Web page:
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longer produce any hand-drawn animated films under his watch.

They will only

produce CG animated films” (The Walt Disney Resource). 2.) Eisner’s “micro-
management style has seriously hurt the creative process at the Disney Studios.
Eisner insists on having control over the creative process, and that he has to
authorize all story development. This creates an atmosphere where writers,
composers, animators, and actors do not perform their best, because they have no
say in story development. This results in films that under perform at the box
office” (The Walt Disney Resource). 3.) Eisner “has failed to negotiate fair
contracts with some of Disney’s greatest assets…including Disney’s top writers,
composers, animators, actors, and partners. Jeffrey Katzenberg, Hilary Duff, and
Pixar Animation are just a few of the recognizable names that have left the Disney
Family because Michael was unwilling to pay them what they are worth. Miramax has
threatened to leave the company as well” (The Walt Disney Resource). 4.) Eisner’s
“desire to cut costs has resulted in many poor quality films and merchandise” (The
Walt Disney Resource), and 5.) Eisner “has mismanaged the theme parks…and has
tried to save money by cutting down on maintenance costs” (The Walt Disney
Resource) where the upkeep is eroding.
Application and Analysis of Leadership Styles
Upon reviewing Eisner’s domineering, harsh, and autocratic management style seems
to echo a combination of Pseudo-Transformational, Transactional, and Path-Goal
leadership styles. Eisner referred to his upper management key people in
negative, derogatory, and abusive terms such as: “Jeffrey Katzenberg as a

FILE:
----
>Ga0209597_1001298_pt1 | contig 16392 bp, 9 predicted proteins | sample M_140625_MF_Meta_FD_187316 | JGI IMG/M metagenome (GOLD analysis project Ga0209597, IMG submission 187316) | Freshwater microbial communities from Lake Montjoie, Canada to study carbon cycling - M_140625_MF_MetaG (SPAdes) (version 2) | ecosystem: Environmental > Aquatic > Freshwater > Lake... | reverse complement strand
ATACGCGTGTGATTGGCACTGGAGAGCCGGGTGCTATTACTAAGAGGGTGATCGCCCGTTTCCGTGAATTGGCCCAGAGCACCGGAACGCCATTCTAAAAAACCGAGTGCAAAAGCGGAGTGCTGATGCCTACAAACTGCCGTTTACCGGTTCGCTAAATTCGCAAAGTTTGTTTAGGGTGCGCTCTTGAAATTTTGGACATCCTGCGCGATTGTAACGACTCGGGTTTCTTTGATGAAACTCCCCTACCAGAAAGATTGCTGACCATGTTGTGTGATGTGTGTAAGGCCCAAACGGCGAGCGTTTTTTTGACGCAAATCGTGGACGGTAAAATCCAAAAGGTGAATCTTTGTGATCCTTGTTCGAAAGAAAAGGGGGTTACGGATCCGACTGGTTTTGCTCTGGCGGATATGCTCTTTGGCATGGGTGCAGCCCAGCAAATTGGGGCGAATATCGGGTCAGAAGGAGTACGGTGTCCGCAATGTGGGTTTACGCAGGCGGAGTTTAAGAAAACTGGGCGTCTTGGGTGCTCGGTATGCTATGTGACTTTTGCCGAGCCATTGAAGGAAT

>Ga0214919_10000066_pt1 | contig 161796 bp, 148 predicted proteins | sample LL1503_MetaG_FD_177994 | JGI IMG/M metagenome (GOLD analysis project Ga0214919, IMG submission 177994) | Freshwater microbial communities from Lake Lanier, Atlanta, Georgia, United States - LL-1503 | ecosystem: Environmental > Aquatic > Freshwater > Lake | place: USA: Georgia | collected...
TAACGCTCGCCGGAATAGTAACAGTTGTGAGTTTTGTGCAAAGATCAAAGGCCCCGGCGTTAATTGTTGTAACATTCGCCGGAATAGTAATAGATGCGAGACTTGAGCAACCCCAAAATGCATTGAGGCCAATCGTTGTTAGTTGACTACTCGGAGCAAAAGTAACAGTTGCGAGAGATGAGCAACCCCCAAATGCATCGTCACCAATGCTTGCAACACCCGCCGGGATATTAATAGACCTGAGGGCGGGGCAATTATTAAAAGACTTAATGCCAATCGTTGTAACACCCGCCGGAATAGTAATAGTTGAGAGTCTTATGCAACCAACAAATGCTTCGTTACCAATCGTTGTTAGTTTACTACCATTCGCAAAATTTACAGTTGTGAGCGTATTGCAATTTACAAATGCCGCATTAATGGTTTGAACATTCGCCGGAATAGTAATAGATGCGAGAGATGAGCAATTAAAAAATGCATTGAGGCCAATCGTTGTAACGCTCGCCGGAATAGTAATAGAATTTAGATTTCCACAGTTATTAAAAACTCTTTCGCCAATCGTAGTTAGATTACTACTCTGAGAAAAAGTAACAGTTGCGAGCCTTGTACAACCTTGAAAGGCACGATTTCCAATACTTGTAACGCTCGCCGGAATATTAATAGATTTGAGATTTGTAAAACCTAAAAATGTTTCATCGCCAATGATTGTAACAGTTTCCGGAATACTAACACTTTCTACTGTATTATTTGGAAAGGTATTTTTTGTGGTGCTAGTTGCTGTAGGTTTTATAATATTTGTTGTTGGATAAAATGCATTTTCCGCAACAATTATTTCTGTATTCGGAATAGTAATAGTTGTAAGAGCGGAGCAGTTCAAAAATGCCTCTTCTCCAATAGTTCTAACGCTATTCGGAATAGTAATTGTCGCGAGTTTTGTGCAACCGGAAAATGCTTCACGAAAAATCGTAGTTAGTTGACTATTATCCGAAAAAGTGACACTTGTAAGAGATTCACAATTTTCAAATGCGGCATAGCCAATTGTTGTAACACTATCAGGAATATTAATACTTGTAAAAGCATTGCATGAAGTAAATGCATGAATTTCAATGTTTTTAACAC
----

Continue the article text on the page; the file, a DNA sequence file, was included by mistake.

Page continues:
‘midget’, Michael Ovitz as a ‘psychopath’, Roy Disney was kicked off the board,
and Harvey Weinstein was forced out of Miramax” (Epstein, 2005). These abusive
and condescending remarks directed towards key subordinates is an example of how a
pseudo—transformational leader “tends to focus on the worst in people – on demonic
plots, conspiracies, unreal dangers, excuses, and insecurities” (Bass &
Steidlmeier, 1999, p. 5). This type of negative empowerment creates a
dysfunctional environment where they “may mislead, deceive, and prevaricate…be
subtle and speak with a forked tongue. For instance, offering followers
empowerment, yet continuing to treat them as dependent children. They talk about
empowerment but actually continue to seek control…they publicly give the
impression that they are concerned about the good that can be achieved for the
group, organization, or society for which they feel responsible; but in private
they are primarily concerned about the good they can achieve for themselves…They
are spiritual leaders who are false prophets” (Bass & Steidlmeier, 1999, p. 5-6).
Pseudo—transformational leadership is a term that “refers to leaders who are self
consumed, exploitive, and power oriented, with warped moral values” (Northouse,
2007, p. 177). It is “considered personalized leadership, which focuses on the
leader’s own interests rather than the interests of others” (Northouse, 2007, p.
Michael Eisner’s style of leadership can also be attributed as a transactional
leadership where “followers are motivated by the leaders’ promises, praise, and
rewards, or they are corrected by negative feedback, reproof, threats, or
disciplinary actions.
The leaders react to whether the followers carry out what
the leaders and followers have ‘transacted’ to do” (Bass & Steidlmeier, 1999, p.